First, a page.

And I already own lots of things that I can kill people with even if there isn’t a gun in my house. Cars. Knives. Woodworking tools. Gasoline. Metal poles uses for gardening.† Bottles of wine and booze. If I really wanted to I could use any of these home weapons to kill. Not the best weapons imaginable, but they’d get the job done.
Yes, there is a difference between a gun and a knife; it’s easier to kill with a gun. And yes, household objects that might be used as weapons have other benign utilities. But a person who wants to kill is going to at least try to do it, with whatever weapon might be around. That’s the case even if we stipulate that the person in question is the sort of person we’d really rather didn’t have a weapon in the first place.
So what are we, as a society, going to do about the print-a-gun technology that now exists and is uncontrollably out in the world like a virus escaped from a lab in a science fiction movie? What shall we, as citizens, demand that our government do about this new technology? What can we do, as individuals, to protect ourselves from this insidious and undetectable threat? Given the paralysis about weapons that has gripped our body politic, the demonstrable inability of governmental regulation to keep weapons out of the hands of dangerous people, and the abilities and extant limitations of law enforcement to respond to people behaving violently, we may look at the advent of this new incremental advance in the proliferation of firearms and ask as Senator Schumer does, whatever will we do?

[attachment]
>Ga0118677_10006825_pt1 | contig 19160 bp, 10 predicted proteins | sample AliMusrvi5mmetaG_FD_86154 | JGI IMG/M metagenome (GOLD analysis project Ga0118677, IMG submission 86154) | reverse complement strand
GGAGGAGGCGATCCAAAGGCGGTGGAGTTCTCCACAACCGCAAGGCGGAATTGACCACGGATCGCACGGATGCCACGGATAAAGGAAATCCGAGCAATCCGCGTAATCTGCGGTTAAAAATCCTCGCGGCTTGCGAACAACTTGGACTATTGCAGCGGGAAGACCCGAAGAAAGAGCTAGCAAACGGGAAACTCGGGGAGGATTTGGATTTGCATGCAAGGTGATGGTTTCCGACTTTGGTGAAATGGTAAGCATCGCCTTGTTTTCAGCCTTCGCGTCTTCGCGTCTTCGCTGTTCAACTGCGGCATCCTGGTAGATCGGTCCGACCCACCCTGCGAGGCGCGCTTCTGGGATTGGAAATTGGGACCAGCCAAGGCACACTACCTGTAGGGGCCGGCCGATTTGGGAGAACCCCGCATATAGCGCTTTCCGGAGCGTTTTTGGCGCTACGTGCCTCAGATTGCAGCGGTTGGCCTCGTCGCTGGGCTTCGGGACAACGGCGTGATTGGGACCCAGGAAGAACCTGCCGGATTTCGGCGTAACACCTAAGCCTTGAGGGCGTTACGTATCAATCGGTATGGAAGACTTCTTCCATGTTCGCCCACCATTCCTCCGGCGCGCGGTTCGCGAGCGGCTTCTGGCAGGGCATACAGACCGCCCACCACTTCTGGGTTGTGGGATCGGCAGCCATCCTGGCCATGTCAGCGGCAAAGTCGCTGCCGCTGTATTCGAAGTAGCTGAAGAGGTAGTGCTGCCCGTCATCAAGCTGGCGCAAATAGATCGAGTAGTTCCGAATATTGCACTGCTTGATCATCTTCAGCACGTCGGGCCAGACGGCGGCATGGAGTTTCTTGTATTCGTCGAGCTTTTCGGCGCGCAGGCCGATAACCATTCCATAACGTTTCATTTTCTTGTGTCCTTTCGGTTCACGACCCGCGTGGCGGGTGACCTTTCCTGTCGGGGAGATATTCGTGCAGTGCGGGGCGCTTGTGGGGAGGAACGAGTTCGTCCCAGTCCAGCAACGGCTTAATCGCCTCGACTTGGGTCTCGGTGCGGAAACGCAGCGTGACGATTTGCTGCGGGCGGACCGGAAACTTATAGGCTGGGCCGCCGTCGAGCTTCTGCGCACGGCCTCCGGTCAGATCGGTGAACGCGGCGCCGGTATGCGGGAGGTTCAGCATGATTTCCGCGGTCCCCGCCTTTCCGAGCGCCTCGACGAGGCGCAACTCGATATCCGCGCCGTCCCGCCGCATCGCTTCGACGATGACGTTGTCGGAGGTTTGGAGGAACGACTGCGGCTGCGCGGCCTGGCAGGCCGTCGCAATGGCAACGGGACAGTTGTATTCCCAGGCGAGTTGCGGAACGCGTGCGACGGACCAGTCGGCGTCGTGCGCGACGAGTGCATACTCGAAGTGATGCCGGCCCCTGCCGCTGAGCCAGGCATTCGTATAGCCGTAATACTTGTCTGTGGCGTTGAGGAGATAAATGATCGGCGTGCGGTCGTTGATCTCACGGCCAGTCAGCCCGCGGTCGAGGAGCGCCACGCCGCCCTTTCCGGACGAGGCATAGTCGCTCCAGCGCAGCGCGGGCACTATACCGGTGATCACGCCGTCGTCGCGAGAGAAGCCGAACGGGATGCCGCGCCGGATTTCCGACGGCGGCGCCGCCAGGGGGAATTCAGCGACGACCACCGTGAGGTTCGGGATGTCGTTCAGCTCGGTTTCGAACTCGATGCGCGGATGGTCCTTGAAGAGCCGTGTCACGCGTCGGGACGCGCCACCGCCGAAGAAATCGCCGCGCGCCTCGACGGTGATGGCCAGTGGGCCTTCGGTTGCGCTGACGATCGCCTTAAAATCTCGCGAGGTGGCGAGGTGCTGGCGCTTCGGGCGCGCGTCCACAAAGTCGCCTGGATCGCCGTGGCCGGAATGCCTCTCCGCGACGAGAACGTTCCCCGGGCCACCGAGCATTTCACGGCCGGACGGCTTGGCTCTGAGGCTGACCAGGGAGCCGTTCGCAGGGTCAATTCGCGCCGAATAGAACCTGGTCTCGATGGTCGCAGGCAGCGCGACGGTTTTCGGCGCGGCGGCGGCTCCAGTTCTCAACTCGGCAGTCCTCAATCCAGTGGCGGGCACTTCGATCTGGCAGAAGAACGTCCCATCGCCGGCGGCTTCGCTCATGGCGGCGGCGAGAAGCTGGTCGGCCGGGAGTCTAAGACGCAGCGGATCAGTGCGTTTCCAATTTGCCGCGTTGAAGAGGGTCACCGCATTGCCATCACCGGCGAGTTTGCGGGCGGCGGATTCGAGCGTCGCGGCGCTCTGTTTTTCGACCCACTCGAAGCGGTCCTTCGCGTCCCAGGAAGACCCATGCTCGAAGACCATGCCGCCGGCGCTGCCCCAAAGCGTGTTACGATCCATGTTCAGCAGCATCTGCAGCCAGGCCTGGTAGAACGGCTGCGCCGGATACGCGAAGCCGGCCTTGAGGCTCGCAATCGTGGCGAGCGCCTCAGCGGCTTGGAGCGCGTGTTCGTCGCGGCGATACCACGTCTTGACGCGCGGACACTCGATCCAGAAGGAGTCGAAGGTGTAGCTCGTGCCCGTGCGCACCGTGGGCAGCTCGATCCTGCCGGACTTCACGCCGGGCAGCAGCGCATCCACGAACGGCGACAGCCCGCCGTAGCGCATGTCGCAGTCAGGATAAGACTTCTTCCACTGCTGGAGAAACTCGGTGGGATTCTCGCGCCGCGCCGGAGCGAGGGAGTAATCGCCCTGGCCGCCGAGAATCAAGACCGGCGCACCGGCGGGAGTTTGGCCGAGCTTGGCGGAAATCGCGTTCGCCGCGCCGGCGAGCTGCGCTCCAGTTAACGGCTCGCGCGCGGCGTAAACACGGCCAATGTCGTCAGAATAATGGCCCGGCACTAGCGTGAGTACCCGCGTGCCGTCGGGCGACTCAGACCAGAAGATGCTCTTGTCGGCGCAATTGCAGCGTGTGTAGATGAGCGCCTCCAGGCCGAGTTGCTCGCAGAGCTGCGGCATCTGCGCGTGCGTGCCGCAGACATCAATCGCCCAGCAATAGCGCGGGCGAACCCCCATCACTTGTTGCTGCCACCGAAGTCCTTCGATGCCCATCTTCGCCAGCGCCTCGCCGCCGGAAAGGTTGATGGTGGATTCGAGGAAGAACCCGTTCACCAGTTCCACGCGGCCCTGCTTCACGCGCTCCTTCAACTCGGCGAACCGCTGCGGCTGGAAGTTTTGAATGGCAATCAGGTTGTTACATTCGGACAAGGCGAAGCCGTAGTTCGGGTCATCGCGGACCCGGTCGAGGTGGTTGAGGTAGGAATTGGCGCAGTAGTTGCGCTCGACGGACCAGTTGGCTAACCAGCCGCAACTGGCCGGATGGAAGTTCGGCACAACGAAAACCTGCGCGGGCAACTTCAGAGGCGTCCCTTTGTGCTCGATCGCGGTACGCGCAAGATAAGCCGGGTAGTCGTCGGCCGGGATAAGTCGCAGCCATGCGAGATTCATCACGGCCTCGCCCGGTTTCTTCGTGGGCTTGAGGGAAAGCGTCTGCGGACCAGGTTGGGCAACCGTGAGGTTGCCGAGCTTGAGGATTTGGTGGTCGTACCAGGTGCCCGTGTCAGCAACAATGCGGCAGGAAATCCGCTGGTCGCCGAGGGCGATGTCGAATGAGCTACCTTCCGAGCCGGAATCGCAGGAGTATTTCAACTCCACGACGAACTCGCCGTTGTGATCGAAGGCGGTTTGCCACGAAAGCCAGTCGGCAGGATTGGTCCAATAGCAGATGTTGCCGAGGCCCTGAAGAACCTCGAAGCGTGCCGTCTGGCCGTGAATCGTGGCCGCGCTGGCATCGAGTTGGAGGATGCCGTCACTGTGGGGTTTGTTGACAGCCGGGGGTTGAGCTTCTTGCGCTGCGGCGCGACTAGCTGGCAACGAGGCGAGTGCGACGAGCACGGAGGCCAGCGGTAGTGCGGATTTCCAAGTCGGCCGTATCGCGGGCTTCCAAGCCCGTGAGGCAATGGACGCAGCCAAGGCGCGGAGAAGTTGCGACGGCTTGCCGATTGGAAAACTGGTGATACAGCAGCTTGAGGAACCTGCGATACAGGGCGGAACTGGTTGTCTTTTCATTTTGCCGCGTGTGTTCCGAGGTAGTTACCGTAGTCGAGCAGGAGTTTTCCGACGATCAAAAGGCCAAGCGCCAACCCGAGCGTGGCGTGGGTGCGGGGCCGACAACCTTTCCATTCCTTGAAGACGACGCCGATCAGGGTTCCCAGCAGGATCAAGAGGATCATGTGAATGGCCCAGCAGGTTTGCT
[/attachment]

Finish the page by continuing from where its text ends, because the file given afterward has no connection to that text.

We will do nothing. Angrily and frustratingly for some, gleefully for others, and with a shrug of the rest of our shoulders, we will do nothing at all.
* Did he break the law when he did it? Doesn’t look like it. As I understand it, the plans released by Defense Distributed do not violate existing law because they include a sufficient amount of metal in an obviously extraneous non-functional metal part within the plans, such that if included, the printed weapon would show up in a standard metal detector or x-ray machine. It would be child’s play for anyone printing the gun to simply omit the non-functional hunk of metal that the plans superficially call for, and produce something with only a single bullet and a firing pin which may well be not enough metal to be detected and which would escape detection in all but the most sensitive sensing devices.
† In law school, my crimes professor brought in a murder weapon from a case she had tried as a prosecutor. The defendant, who had already been convicted of one murder, was awaiting trial on suspicion of a second murder of a fellow prison inmate. The State of California, in its infinite wisdom, decided to rehabilitate this fellow by teaching him metal shop skills while having him make road signs. Everybody wins, right? The shaft of the four-foot-long pole-axe this guy created to kill his third victim (also a fellow inmate) was instantly recognizable as the long steel post with holes drilled through it that street signs are displayed upon, and the business end had been filed down to a sharp point on one side and a rounded sharp blade welded to the other, so it could be used to both stab and slice. How he could have made it without being detected by some sort of supervisor is totally beyond me, but I held the thing with my own hands.